Energy

Our strategy is aimed at delivering substantial progress towards an overall improvement in energy efficiency of 34% within a 10 year period. Up to 2011 an improvement of 22% in energy efficiency has been delivered. The overall aim is to reduce domestic energy consumption in Northern Ireland, without compromising on comfort levels.

The objectives were based on several key findings from the House Condition Survey and other research:

  • Northern Ireland had a lower average Standard Assessment Procedure (SAP) than Great Britain – this meant that on average, NI homes were less energy efficient than the UK as a whole. This situation has now changed, and Northern Ireland homes are now slightly more energy efficient than those in Great Britain.
  • There is now a higher average SAP in NIHE homes than in owner occupied and private rented property
  • Housing Association homes, being mainly of relatively recent construction, have the highest SAP rating.
  • Northern Ireland has had a traditional reliance on solid fuel as a heat source but this has now changed, with oil being the main fuel in 70% of homes
  • A high proportion of income is spent on fuel
  • There used to be a general apathy towards energy efficiency, in terms of both carrying out physical works and in making behavioural changes - this has now also changed dramatically
  • Many organisations were involved in energy efficiency, and a partnership approach was developed.

Our approach to implementing the Energy Strategy

This sector accounts for two thirds of the Northern Ireland housing stock, and therefore contributes significantly to the improvements in energy efficiency.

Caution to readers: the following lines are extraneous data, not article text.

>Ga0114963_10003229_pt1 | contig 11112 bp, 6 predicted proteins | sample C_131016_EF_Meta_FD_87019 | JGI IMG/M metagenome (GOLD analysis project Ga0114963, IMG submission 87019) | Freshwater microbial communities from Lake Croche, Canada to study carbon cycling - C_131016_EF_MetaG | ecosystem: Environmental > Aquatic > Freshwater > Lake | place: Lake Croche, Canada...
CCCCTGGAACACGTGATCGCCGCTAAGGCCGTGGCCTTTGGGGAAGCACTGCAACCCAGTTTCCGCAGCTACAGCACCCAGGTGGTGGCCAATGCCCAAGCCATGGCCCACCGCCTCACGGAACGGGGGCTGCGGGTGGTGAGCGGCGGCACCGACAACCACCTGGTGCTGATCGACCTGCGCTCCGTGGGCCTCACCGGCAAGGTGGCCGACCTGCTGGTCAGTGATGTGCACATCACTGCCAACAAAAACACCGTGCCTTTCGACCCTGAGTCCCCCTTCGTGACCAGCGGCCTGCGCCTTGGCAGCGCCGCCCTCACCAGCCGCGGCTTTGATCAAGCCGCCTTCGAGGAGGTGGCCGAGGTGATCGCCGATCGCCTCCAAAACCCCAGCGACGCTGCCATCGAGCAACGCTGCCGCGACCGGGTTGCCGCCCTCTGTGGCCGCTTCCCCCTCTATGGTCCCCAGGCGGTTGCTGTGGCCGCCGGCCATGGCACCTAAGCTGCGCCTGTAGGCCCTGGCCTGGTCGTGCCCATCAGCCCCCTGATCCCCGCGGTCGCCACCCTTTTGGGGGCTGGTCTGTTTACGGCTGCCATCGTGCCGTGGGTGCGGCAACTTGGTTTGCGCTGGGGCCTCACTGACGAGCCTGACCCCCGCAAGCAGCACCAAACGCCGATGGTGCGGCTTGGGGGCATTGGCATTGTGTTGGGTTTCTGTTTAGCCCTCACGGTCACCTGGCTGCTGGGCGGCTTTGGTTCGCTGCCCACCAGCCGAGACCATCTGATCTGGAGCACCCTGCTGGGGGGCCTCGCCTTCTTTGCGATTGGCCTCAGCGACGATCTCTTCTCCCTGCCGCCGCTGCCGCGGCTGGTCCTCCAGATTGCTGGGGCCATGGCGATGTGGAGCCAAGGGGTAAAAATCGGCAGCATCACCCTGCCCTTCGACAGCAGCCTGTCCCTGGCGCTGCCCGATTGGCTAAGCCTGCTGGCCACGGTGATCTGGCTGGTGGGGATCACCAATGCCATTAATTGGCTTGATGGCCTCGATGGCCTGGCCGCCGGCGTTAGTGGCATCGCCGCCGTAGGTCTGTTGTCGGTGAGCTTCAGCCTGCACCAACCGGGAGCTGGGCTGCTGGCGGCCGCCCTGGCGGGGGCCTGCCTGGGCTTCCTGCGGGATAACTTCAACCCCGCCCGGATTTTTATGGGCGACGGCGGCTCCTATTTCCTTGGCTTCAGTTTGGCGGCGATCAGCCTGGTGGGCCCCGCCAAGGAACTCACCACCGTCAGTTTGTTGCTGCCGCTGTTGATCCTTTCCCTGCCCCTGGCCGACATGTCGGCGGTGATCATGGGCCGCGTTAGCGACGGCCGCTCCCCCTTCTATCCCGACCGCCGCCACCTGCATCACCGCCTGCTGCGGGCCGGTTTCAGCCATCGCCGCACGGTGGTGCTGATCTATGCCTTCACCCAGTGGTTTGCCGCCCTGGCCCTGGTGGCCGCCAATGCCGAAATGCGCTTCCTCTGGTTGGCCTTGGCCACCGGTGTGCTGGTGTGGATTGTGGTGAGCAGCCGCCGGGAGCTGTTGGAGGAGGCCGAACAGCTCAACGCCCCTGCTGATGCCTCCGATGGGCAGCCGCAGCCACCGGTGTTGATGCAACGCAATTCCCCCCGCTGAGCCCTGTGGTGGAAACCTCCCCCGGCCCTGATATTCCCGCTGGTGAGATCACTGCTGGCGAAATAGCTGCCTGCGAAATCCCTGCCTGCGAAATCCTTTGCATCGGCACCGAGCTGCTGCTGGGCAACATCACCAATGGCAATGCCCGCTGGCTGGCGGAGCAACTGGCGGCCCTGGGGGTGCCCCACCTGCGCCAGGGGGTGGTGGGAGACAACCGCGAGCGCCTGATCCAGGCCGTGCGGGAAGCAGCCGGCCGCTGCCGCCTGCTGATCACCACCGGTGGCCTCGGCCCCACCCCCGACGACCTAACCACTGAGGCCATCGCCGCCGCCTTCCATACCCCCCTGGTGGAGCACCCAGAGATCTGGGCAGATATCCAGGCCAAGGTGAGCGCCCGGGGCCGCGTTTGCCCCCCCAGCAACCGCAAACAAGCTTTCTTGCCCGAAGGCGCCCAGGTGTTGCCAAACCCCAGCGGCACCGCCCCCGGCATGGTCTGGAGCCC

As we have no direct enforcement powers over how owner occupiers use energy, we try to raise overall awareness of the benefits of energy efficiency, promotion of specific energy saving measures and through partnerships offering financial assistance and advice.

We aim to make sure that all sectors of the housing market in Northern Ireland can take advantage of the benefits of energy efficiency. We are in the process of making all Housing Executive properties as energy efficient as possible through a programme of physical works.

We are always looking for opportunities to integrate energy conservation measures into existing planned improvement and maintenance programmes to reduce costs. We recommend, wherever feasible, the use of least environmentally damaging fuels and extensive use of heating controls in improvement programs.  We have also tested a number of renewable and innovative energy technologies in Housing Executive homes.

The housing association sector has a higher average SAP score than other groups. Nevertheless, both the Housing Executive and housing associations recognise that more work can be done to further improve energy efficiency within this sector, particularly among the older homes that scored below the average figure.

We encourage housing associations to further improve energy efficiency in homes when carrying out upgrades alongside planned maintenance and improvement work. We recommend the use of the most energy efficient heating systems and controls in housing association properties at newbuild stage.